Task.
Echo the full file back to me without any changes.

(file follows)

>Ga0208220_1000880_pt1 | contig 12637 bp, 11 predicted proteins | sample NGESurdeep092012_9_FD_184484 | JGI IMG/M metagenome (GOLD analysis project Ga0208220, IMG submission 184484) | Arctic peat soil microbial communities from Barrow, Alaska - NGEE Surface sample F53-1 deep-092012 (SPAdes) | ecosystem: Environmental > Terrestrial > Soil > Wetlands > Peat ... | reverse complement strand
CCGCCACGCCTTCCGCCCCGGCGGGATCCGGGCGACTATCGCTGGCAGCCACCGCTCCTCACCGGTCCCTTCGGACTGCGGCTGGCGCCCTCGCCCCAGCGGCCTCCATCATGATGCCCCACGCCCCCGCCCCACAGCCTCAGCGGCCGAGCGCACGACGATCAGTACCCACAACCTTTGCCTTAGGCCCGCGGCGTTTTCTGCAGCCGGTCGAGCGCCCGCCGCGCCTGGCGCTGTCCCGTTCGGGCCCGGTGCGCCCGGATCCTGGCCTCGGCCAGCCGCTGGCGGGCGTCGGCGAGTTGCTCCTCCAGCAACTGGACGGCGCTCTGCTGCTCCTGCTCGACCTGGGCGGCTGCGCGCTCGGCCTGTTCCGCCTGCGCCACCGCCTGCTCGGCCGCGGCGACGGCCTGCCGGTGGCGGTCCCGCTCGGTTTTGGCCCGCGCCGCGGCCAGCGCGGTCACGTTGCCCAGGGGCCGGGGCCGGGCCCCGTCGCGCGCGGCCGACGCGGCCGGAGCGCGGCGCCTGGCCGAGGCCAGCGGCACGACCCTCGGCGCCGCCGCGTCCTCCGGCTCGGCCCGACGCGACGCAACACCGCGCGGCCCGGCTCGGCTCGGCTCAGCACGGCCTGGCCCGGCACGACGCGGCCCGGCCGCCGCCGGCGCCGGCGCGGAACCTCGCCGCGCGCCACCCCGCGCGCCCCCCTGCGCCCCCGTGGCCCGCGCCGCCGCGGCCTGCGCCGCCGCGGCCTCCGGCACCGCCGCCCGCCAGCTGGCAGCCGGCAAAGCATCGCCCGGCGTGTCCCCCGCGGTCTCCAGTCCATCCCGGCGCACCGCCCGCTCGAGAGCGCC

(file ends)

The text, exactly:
>Ga0208220_1000880_pt1 | contig 12637 bp, 11 predicted proteins | sample NGESurdeep092012_9_FD_184484 | JGI IMG/M metagenome (GOLD analysis project Ga0208220, IMG submission 184484) | Arctic peat soil microbial communities from Barrow, Alaska - NGEE Surface sample F53-1 deep-092012 (SPAdes) | ecosystem: Environmental > Terrestrial > Soil > Wetlands > Peat ... | reverse complement strand
CCGCCACGCCTTCCGCCCCGGCGGGATCCGGGCGACTATCGCTGGCAGCCACCGCTCCTCACCGGTCCCTTCGGACTGCGGCTGGCGCCCTCGCCCCAGCGGCCTCCATCATGATGCCCCACGCCCCCGCCCCACAGCCTCAGCGGCCGAGCGCACGACGATCAGTACCCACAACCTTTGCCTTAGGCCCGCGGCGTTTTCTGCAGCCGGTCGAGCGCCCGCCGCGCCTGGCGCTGTCCCGTTCGGGCCCGGTGCGCCCGGATCCTGGCCTCGGCCAGCCGCTGGCGGGCGTCGGCGAGTTGCTCCTCCAGCAACTGGACGGCGCTCTGCTGCTCCTGCTCGACCTGGGCGGCTGCGCGCTCGGCCTGTTCCGCCTGCGCCACCGCCTGCTCGGCCGCGGCGACGGCCTGCCGGTGGCGGTCCCGCTCGGTTTTGGCCCGCGCCGCGGCCAGCGCGGTCACGTTGCCCAGGGGCCGGGGCCGGGCCCCGTCGCGCGCGGCCGACGCGGCCGGAGCGCGGCGCCTGGCCGAGGCCAGCGGCACGACCCTCGGCGCCGCCGCGTCCTCCGGCTCGGCCCGACGCGACGCAACACCGCGCGGCCCGGCTCGGCTCGGCTCAGCACGGCCTGGCCCGGCACGACGCGGCCCGGCCGCCGCCGGCGCCGGCGCGGAACCTCGCCGCGCGCCACCCCGCGCGCCCCCCTGCGCCCCCGTGGCCCGCGCCGCCGCGGCCTGCGCCGCCGCGGCCTCCGGCACCGCCGCCCGCCAGCTGGCAGCCGGCAAAGCATCGCCCGGCGTGTCCCCCGCGGTCTCCAGTCCATCCCGGCGCACCGCCCGCTCGAGAGCGCC